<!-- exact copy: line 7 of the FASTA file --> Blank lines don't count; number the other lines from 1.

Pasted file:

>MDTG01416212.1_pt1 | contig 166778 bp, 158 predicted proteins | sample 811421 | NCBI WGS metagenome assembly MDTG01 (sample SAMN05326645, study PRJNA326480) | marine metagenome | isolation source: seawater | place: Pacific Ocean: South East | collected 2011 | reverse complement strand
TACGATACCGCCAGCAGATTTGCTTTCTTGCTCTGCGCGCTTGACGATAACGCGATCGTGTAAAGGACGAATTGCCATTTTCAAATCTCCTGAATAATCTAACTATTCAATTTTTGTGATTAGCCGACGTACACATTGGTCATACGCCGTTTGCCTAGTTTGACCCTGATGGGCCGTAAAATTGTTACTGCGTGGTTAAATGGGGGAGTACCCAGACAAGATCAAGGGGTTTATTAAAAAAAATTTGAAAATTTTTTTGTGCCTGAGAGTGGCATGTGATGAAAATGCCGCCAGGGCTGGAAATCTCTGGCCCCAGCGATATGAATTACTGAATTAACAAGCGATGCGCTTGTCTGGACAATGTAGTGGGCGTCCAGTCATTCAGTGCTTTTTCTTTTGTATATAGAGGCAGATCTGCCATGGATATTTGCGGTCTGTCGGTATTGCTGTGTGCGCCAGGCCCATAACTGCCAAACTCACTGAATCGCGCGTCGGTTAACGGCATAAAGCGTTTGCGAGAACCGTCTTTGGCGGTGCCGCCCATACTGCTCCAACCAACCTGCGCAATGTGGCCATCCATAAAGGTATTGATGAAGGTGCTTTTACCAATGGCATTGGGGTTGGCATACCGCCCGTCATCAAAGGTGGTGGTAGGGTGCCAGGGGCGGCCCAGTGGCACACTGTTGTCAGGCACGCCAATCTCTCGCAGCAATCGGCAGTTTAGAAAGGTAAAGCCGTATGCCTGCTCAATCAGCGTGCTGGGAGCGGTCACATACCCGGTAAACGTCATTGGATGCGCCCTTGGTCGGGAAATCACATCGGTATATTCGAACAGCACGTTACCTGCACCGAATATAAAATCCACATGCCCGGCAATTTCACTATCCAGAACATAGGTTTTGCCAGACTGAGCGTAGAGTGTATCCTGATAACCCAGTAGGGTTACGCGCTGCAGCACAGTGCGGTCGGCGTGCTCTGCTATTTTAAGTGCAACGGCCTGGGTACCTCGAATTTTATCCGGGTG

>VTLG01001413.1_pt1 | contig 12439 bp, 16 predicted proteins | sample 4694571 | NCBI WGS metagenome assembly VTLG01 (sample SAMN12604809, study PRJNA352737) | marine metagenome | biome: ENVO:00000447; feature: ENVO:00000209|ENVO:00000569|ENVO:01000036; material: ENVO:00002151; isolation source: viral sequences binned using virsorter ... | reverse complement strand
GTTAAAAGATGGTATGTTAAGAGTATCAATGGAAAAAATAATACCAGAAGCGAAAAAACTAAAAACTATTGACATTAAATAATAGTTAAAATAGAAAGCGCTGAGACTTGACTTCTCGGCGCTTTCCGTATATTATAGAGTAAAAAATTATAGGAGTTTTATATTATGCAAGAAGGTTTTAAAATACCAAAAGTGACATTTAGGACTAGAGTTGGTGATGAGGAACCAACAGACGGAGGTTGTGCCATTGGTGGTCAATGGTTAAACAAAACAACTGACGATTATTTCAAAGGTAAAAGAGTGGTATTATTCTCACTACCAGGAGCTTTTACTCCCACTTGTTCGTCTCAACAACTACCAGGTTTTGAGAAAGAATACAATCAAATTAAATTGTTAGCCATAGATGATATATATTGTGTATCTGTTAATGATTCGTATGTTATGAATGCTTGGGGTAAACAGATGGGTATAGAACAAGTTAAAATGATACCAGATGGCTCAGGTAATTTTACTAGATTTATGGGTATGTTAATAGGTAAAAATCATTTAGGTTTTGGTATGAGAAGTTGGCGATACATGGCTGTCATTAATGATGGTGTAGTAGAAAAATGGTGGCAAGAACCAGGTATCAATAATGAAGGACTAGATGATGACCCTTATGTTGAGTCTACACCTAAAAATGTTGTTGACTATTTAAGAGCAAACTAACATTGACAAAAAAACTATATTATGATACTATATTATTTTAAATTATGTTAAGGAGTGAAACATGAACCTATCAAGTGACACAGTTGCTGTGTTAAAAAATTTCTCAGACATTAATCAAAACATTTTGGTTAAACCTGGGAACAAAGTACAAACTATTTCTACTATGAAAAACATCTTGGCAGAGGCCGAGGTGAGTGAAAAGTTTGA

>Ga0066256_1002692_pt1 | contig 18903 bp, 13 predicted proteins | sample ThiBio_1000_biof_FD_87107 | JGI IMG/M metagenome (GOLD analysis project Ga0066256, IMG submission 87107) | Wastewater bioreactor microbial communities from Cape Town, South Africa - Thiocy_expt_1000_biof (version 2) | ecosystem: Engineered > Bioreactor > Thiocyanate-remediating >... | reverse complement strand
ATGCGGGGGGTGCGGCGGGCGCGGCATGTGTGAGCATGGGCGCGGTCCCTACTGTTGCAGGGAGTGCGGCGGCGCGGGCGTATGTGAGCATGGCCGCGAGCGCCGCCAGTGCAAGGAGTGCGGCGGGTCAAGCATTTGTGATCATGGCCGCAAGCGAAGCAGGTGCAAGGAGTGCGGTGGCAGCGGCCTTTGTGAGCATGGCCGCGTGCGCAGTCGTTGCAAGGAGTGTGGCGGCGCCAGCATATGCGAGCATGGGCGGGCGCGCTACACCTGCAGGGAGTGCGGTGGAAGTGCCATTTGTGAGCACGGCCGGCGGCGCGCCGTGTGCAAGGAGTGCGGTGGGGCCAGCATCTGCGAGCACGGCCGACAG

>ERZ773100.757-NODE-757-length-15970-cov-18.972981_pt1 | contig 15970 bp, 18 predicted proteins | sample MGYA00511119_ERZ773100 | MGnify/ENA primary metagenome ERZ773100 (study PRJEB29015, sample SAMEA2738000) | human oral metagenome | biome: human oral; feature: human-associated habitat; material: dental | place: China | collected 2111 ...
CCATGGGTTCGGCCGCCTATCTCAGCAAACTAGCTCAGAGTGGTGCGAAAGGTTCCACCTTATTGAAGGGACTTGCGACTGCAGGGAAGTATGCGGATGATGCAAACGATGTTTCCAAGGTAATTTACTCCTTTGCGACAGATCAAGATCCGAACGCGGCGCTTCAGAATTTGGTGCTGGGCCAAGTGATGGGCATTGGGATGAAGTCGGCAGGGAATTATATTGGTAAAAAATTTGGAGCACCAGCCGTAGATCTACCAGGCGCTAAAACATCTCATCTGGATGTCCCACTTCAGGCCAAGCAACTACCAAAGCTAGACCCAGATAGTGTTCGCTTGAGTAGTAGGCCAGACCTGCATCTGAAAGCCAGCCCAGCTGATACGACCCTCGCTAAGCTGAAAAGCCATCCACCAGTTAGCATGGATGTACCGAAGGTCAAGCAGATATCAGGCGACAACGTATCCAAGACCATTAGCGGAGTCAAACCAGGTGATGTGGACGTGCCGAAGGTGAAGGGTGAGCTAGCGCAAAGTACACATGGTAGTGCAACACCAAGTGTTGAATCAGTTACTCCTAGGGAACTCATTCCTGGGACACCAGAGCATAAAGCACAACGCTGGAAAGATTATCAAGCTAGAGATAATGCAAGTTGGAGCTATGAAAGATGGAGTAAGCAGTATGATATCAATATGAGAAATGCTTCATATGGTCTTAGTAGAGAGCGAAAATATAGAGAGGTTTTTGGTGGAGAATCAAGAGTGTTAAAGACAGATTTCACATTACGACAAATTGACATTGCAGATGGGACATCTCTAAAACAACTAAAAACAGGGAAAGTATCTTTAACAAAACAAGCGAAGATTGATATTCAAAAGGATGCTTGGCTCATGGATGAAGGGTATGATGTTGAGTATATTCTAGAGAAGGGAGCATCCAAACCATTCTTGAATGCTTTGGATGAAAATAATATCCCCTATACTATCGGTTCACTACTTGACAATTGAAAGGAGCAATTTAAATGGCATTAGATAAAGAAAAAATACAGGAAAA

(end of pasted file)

>ERZ773100.757-NODE-757-length-15970-cov-18.972981_pt1 | contig 15970 bp, 18 predicted proteins | sample MGYA00511119_ERZ773100 | MGnify/ENA primary metagenome ERZ773100 (study PRJEB29015, sample SAMEA2738000) | human oral metagenome | biome: human oral; feature: human-associated habitat; material: dental | place: China | collected 2111 ...